There is absolutely no constitutional authority for President Trump to bomb Somalia. Congress has not declared war on that country, and the president’s role as commander-in-chief does not authorize him to initiate offensive military action.
Constitutionally, Congress must “declare war” before the president can engage in offensive military action. As George Washington wrote in a letter to William Moultrie, “The Constitution vests the power of declaring war with Congress, therefore no offensive expedition of importance can be undertaken until after they have deliberated upon the subject, and authorized such a measure.”
Instead of a declaration of war, Trump, along with Bush and Obama before him, relies on the authorization to use military force (AUMF) passed by Congress in the wake of 9/11 to justify military action across the globe, but this stretches the president’s constitutional authority far beyond the breaking point.
In practice, these resolutions authorize the president to decide if and when he wants to take military action. The AUMF passed after 9/11 to authorize the invasion of Afghanistan remains in effect today. Bush, Obama and Trump have used it to justify their independent decisions to take military action across the globe, including Somalia.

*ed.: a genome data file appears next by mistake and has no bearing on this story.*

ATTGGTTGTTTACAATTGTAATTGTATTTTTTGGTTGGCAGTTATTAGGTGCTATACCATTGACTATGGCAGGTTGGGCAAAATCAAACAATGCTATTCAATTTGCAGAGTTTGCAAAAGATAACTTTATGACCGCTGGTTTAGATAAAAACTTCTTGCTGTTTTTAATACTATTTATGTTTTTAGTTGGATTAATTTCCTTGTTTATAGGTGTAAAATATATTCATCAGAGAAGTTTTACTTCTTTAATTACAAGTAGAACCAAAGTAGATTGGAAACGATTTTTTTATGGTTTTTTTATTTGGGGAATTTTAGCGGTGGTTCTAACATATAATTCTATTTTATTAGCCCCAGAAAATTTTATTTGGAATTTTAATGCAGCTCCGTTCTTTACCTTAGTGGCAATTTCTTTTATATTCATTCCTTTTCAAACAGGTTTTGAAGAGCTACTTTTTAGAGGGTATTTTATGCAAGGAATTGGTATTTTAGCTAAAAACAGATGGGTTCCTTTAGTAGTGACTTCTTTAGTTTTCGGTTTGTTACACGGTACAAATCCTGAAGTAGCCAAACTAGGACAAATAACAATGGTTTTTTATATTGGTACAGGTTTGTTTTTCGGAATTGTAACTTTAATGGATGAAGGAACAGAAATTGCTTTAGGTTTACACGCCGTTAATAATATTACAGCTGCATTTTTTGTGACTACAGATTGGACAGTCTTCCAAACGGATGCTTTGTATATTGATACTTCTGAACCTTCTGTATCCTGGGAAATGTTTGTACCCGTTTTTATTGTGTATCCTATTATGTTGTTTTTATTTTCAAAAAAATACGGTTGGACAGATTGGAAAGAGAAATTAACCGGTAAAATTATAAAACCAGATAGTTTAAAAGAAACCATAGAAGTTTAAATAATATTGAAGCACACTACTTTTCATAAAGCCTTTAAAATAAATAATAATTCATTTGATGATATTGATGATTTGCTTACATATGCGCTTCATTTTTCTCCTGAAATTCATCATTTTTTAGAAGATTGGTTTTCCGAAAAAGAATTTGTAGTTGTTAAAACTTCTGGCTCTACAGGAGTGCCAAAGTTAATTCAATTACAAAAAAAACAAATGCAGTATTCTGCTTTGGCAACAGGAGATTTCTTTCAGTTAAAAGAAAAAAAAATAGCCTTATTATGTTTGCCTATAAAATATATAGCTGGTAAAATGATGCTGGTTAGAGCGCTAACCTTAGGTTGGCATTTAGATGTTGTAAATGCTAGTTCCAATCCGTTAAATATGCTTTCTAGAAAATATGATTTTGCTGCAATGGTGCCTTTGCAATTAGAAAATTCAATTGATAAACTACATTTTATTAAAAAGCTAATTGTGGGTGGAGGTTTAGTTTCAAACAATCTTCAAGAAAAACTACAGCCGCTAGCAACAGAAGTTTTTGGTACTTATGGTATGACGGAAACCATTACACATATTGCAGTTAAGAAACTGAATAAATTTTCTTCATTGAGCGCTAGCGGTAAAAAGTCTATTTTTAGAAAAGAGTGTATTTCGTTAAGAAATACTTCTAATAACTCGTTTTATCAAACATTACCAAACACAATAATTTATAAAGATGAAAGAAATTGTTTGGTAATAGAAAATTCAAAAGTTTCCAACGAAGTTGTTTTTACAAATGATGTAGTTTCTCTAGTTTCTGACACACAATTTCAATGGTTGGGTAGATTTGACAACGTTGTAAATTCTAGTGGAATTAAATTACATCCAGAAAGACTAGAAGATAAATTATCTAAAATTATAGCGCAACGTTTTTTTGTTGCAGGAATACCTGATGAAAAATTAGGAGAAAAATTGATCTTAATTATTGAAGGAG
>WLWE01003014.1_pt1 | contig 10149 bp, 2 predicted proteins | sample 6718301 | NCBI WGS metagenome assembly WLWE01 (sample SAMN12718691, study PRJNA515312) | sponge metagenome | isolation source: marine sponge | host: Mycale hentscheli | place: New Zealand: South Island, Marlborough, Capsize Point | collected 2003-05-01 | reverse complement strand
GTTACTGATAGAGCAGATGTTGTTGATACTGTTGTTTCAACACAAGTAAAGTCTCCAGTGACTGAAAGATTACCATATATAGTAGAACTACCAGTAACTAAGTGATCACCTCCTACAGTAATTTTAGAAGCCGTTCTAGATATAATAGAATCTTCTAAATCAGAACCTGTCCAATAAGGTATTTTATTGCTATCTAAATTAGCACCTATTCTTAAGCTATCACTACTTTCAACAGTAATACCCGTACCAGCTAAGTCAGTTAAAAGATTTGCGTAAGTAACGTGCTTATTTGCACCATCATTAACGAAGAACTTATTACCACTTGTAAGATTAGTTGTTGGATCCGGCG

But congressional AUMFs simply don’t pass constitutional muster.
No constitutional provision authorizes Congress to transfer its delegated powers to another party, including the president. In fact, doing so violates basic legal rules of construction. In contract law, when a principal (the people) delegates power to an agent (the federal government), the agent cannot transfer its delegated power to another party without specific direction within the contract. No such authorization exists in the Constitution. So, Congress can’t legally give the president a blank slate to make decisions about war at his own discretion. Congress must make that call and make it specifically before the initiation of military action.
Congress has never authorized military action in Somalia.
Some might argue that dropping some bombs in a faraway desert isn’t really a big deal. But America’s unconstitutional wars exact a significant cost. And the price we pay isn’t just in dollars.
James Madison warned about the dangers of endless wars, calling them a threat to our liberty. We’re seeing his fears play out before our very eyes.
“Of all the enemies to public liberty war is, perhaps, the most to be dreaded, because it comprises and develops the germ of every other. War is the parent of armies; from these proceed debts and taxes; and armies, and debts, and taxes are the known instruments for bringing the many under the domination of the few. In war, too, the discretionary power of the Executive is extended; its influence in dealing out offices, honors, and emoluments is multiplied; and all the means of seducing the minds, are added to those of subduing the force, of the people. The same malignant aspect in republicanism may be traced in the inequality of fortunes, and the opportunities of fraud, growing out of a state of war, and in the degeneracy of manners and of morals engendered by both. No nation could preserve its freedom in the midst of continual warfare.” [Emphasis added]
We would be wise to heed Madison’s warning.